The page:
How it became Boehner's Dilemma

Business Times - 15 Jul 2011

How it became Boehner's Dilemma

Making a deal on the US debt ceiling is easier said than done as both parties play a game of political one-upmanship


ANYONE who has taken an introductory course in one of the social sciences is probably familiar with one of the major problems in the field of game theory: the so-called prisoner's dilemma.

It explains why two individuals (say, two suspects arrested by the police, who have insufficient evidence to convict either of them) tend to refrain from cooperating (by not betraying each other to the police) even if it is in their best interests to do so (since they will go free).

Welcome to Washington's 2011 Great American Debt Limit Negotiations!

Indeed, not unlike the two players in the game of the prisoner's dilemma, President Barack Obama and the leader of the Republican opposition in Congress, House Speaker John Boehner from Oklahoma, would be better off cooperating and reaching a budget deal that would allow the raising of the current US$14.3 trillion debt ceiling and avert a devastating default.

In fact, President Obama and Speaker Boehner, who have been conducting duelling press conferences in recent days, have made it clear that they and the people they represent (as well as consumers and businesses at home and abroad) would all be big losers if the White House and Congress fail to reach a budget deal in the next few days. The federal government will run out of money to pay its debts and trigger a national default that would bring a very weak economic recovery to a standstill and send shockwaves through the financial markets, and bring about a major increase in interest rates.

The American public may not be paying close attention to the ins and outs of the debate over the debt ceiling, Mr Obama said on Monday. 'They're worrying about their family, they're worrying about their jobs, they're worrying about their neighbourhood,' he explained. 'We're paid to worry about (the debt ceiling),' he added, implying that if the White House and Congress do not reach a budget deal by Aug 2, more US jobs would be lost.

'I want to do what I think is in the right interest, the best interest of the country,' Mr Boehner insisted also on Monday, stressing his commitment to maintain the solvency of the United States. But if President Obama and his Democratic allies are blaming the Republicans and their refusal to accept tax increases as part of the budget deal, Mr Boehner and the Republicans are countering that the rejection of more government spending cuts by the Democrats is the reason for the current deadlock.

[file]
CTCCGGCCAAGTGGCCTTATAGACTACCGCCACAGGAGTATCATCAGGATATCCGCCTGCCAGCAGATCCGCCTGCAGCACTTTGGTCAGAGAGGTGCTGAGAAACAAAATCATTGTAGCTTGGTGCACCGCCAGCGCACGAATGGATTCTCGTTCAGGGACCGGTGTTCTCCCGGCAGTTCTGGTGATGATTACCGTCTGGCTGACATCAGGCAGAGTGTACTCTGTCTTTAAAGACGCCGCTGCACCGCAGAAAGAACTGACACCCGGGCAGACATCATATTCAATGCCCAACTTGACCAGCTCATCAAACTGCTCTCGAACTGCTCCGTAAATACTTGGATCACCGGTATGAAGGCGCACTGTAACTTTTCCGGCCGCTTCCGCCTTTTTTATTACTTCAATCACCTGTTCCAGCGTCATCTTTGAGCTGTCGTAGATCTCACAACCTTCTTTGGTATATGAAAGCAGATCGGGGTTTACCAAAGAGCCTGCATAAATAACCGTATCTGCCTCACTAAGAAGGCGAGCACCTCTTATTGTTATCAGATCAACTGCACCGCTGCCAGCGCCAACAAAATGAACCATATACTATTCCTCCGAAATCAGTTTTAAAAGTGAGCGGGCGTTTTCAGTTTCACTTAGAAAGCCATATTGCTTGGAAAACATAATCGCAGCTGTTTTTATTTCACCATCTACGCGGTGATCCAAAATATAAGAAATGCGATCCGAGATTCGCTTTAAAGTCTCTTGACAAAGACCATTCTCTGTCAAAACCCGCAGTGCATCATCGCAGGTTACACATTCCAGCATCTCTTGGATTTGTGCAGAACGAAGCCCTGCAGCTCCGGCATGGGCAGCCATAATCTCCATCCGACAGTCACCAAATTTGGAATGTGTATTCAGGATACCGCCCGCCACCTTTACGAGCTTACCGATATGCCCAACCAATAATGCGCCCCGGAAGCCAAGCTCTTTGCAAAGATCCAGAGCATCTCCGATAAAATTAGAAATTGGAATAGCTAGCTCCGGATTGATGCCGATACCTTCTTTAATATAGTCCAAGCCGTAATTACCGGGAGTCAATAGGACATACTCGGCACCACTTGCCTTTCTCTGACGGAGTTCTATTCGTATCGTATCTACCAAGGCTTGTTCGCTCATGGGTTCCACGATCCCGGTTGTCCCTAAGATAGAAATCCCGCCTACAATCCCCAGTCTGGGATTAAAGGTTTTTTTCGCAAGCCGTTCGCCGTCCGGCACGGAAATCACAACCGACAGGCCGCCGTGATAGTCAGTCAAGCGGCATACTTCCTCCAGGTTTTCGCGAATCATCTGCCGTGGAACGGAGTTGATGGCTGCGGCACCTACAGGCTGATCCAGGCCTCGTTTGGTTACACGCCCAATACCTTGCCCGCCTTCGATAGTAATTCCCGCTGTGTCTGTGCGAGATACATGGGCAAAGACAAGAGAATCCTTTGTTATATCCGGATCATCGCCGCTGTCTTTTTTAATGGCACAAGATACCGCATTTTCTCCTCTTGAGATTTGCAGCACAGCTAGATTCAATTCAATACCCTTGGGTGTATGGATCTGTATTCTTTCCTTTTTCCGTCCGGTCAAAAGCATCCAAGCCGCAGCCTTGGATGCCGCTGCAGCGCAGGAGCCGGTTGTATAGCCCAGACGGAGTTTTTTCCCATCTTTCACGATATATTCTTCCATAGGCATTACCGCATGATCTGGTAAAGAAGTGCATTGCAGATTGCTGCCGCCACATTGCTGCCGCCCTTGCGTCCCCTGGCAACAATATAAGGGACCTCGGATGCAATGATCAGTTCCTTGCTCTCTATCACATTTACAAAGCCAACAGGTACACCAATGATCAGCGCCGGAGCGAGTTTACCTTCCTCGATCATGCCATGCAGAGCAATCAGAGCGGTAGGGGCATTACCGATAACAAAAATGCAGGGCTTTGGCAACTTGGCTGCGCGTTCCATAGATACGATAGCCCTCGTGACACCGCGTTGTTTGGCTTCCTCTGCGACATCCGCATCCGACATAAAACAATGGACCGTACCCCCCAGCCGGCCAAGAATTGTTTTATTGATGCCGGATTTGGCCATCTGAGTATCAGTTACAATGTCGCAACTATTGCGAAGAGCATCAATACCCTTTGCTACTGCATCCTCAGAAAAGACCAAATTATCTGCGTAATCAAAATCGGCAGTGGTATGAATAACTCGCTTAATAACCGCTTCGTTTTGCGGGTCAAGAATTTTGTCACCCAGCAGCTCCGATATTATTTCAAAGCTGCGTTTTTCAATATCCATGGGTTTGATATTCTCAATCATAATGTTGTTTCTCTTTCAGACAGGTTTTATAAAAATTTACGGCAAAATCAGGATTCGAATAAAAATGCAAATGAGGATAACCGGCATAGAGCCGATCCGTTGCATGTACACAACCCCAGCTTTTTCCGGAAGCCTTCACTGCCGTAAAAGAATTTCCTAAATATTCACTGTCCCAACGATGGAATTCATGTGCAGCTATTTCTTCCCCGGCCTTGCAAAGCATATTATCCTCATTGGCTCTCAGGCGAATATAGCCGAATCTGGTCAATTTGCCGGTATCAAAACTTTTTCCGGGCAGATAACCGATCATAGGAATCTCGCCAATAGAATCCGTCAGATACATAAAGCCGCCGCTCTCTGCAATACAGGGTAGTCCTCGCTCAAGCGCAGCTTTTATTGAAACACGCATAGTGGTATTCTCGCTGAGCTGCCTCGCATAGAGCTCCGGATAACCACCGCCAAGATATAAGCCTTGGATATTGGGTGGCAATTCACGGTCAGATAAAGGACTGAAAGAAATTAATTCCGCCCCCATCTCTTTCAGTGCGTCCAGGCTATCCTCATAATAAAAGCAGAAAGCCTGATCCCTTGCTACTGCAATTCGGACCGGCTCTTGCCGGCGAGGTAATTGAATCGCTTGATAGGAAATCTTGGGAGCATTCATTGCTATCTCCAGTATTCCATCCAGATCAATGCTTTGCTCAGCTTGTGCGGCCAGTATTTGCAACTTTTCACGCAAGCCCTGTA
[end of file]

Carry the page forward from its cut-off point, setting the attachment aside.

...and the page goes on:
'I don't see a path to a deal if they don't budge. Period,' Mr Obama said. 'But it takes two to tango,' Mr Boehner stressed. 'And they (the White House and the Democrats) are not there yet.'

In short, it sounds at times as though both President Obama and Speaker Boehner recognise that reaching a bipartisan budget deal is a no-brainer, a win-win for both sides.

But not unlike the two individuals in the prisoner's dilemma who are inclined to prefer defection (testifying against the other) over cooperation (not testifying), the President and the Speaker could end up pursuing a strategy of non-cooperation under which they - and the rest of us - would be worse off.

Since much of what takes place in politics is by nature a zero-sum game involving a lot of uncertainty - not to mention the fact that the main players do not always pay the costs - it is not surprising that it is more difficult to get politicians to make a deal and that they are willing to take more risks as part of an effort to protect their interests during the game.

At the same time, the political game in Washington, unlike the classic game of prisoner's dilemma, resembles what game theorists describe as an 'iterated' prisoner's dilemma. The political game is played repeatedly, and the players are provided with opportunities to observe each time what happens when they decide not to cooperate: they are punished. The form of that 'punishment' usually takes the form of an electoral defeat. The result is that the incentive not to cooperate is quite often overridden by the prospect of punishment.

 And budget negotiations, including against the deadline for extending a debt ceiling - has been a familiar game in Washington that has been played again and again for many years, and with many players.